Investigators from the Centers for Disease Control and Prevention, and the United States Department of Agriculture, took part in this research.

Explore further: Novel avian influenza A virus has potential for both virulence and transmissibility in humans

More information: The manuscript can be found online at jvi.asm.org/content/early/2014 … 570-14.full.pdf+html . The final version of the article is scheduled for the September 2014 issue of the Journal of Virology.

Related Stories

Novel avian influenza A virus has potential for both virulence and transmissibility in humans

September 10, 2013
A new study has found that a novel avian-origin H7N9 influenza A virus, which has recently emerged in humans, attaches moderately or abundantly to the epithelium of both the upper and lower respiratory tracts. This pattern ...

Evolution of equine influenza led to canine offshoot which could mix with human influenza

June 19, 2014
Equine influenza viruses from the early 2000s can easily infect the respiratory tracts of dogs, while those from the 1960s are only barely able to, according to research published ahead of print in the Journal of Virology. ...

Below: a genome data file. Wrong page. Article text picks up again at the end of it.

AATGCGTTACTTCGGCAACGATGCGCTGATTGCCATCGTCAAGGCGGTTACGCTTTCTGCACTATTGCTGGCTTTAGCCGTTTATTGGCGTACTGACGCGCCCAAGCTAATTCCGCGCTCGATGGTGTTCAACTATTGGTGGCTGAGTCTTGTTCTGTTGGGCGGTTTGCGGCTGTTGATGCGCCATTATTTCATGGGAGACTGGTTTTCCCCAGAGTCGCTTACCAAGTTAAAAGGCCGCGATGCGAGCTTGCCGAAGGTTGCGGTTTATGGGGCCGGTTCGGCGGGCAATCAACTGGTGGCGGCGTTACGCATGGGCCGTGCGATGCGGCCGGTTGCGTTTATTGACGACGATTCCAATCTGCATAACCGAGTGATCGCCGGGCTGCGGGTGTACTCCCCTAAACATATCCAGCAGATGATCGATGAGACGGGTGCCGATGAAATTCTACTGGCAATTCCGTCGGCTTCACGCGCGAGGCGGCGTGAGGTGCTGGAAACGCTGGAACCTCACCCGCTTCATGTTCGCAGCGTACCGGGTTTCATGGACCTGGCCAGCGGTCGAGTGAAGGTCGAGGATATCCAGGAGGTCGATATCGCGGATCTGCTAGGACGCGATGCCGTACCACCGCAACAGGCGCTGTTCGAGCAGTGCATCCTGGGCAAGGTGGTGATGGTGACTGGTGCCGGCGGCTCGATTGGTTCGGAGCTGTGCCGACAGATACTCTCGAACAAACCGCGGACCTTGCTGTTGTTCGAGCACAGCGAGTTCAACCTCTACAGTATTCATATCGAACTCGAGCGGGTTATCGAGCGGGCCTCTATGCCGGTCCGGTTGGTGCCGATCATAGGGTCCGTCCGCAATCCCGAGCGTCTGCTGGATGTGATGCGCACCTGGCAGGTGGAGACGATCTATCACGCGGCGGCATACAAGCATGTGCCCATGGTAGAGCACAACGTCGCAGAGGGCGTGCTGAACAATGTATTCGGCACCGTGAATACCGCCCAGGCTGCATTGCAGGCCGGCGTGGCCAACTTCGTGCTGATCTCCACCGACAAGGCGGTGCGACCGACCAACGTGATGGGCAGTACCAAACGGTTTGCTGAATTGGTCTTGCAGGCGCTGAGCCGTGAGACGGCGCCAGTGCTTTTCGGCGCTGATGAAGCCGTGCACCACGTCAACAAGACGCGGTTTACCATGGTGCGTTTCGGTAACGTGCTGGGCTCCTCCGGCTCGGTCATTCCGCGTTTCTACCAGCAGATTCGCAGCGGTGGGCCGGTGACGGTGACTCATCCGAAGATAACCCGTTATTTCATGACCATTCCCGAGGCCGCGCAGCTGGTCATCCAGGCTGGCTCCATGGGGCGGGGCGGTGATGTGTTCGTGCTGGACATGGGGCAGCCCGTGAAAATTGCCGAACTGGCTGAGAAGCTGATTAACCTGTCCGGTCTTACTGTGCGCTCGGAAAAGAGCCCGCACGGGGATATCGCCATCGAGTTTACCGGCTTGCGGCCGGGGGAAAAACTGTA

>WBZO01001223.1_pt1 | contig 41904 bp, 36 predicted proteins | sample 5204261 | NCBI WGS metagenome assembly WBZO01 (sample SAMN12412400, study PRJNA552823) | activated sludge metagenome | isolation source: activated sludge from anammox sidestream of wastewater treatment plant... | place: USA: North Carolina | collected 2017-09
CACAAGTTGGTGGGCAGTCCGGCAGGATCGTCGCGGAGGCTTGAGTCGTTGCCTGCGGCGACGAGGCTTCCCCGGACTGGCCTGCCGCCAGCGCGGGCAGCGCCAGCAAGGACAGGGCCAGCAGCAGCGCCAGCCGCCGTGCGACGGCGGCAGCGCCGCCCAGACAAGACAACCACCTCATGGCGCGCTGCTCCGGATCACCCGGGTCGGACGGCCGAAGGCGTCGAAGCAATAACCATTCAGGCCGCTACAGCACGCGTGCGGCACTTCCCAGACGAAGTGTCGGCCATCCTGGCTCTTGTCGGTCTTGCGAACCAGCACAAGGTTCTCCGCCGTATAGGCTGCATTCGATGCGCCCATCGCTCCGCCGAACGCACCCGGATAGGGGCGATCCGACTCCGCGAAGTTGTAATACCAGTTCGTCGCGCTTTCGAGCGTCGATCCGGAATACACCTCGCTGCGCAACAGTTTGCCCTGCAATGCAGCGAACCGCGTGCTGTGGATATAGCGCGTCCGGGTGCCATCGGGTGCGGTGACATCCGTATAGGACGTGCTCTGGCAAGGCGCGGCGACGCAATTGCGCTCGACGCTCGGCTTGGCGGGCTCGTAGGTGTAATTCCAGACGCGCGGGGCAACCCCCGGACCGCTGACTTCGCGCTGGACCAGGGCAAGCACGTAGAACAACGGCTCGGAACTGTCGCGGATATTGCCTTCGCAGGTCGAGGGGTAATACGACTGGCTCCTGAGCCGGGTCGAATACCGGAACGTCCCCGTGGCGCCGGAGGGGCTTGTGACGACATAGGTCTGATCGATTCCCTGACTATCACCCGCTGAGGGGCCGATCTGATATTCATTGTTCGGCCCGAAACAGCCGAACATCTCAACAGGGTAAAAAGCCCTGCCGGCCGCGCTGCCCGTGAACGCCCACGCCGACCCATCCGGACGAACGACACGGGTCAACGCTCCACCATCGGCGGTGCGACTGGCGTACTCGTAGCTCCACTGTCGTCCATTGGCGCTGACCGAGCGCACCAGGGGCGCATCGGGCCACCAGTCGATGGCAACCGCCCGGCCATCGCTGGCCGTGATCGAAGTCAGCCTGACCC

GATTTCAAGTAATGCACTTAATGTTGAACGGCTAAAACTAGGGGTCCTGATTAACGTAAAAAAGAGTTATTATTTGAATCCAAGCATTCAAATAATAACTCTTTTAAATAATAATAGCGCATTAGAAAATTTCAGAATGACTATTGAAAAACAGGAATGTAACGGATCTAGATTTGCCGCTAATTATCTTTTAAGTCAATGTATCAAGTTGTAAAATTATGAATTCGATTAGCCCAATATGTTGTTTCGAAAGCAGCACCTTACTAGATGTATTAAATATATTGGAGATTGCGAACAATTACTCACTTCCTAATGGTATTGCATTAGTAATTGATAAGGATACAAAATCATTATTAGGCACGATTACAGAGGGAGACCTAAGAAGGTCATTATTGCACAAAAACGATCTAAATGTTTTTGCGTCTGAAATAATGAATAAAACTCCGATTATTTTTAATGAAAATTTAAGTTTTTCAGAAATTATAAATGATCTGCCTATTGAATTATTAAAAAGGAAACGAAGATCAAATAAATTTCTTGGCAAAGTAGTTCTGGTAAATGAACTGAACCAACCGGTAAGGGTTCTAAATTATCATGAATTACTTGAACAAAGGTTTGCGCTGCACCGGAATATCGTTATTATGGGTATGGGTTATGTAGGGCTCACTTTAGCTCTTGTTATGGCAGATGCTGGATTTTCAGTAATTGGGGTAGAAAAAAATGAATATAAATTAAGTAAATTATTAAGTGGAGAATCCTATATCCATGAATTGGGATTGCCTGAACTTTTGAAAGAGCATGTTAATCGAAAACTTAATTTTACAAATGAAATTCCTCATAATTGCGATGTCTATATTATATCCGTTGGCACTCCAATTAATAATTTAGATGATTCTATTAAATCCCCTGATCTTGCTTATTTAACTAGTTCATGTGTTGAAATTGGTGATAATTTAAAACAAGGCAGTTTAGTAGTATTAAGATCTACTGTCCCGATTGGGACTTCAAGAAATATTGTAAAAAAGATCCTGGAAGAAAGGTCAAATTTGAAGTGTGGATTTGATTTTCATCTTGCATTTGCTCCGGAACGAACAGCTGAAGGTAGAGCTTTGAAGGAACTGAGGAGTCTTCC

Source identification of H7N9 influenza virus causing human infections

April 25, 2013
In March 2013, a novel H7N9 influenza virus was identified in China as the etiological agent of a flu-like disease in humans, resulting in some deaths. A group of scientists, led by Professor Chen Hualan (National Avian Influenza ...

Study puts troubling traits of H7N9 avian flu virus on display

July 10, 2013
The emerging H7N9 avian influenza virus responsible for at least 37 deaths in China has qualities that could potentially spark a global outbreak of flu, according to a new study published today (July 10, 2013) in the journal ...

Genes found in nature yield 1918-like virus with pandemic potential

June 11, 2014
An international team of researchers has shown that circulating avian influenza viruses contain all the genetic ingredients necessary to underpin the emergence of a virus similar to the deadly 1918 influenza virus.

Study fingers chickens, quail, in spread of H7N9 influenza virus

March 18, 2014
Among the copious species of poultry in China, quail and chickens are the likely sources of infection of H7N9 influenza virus to humans, according to a paper published ahead of print in the Journal of Virology.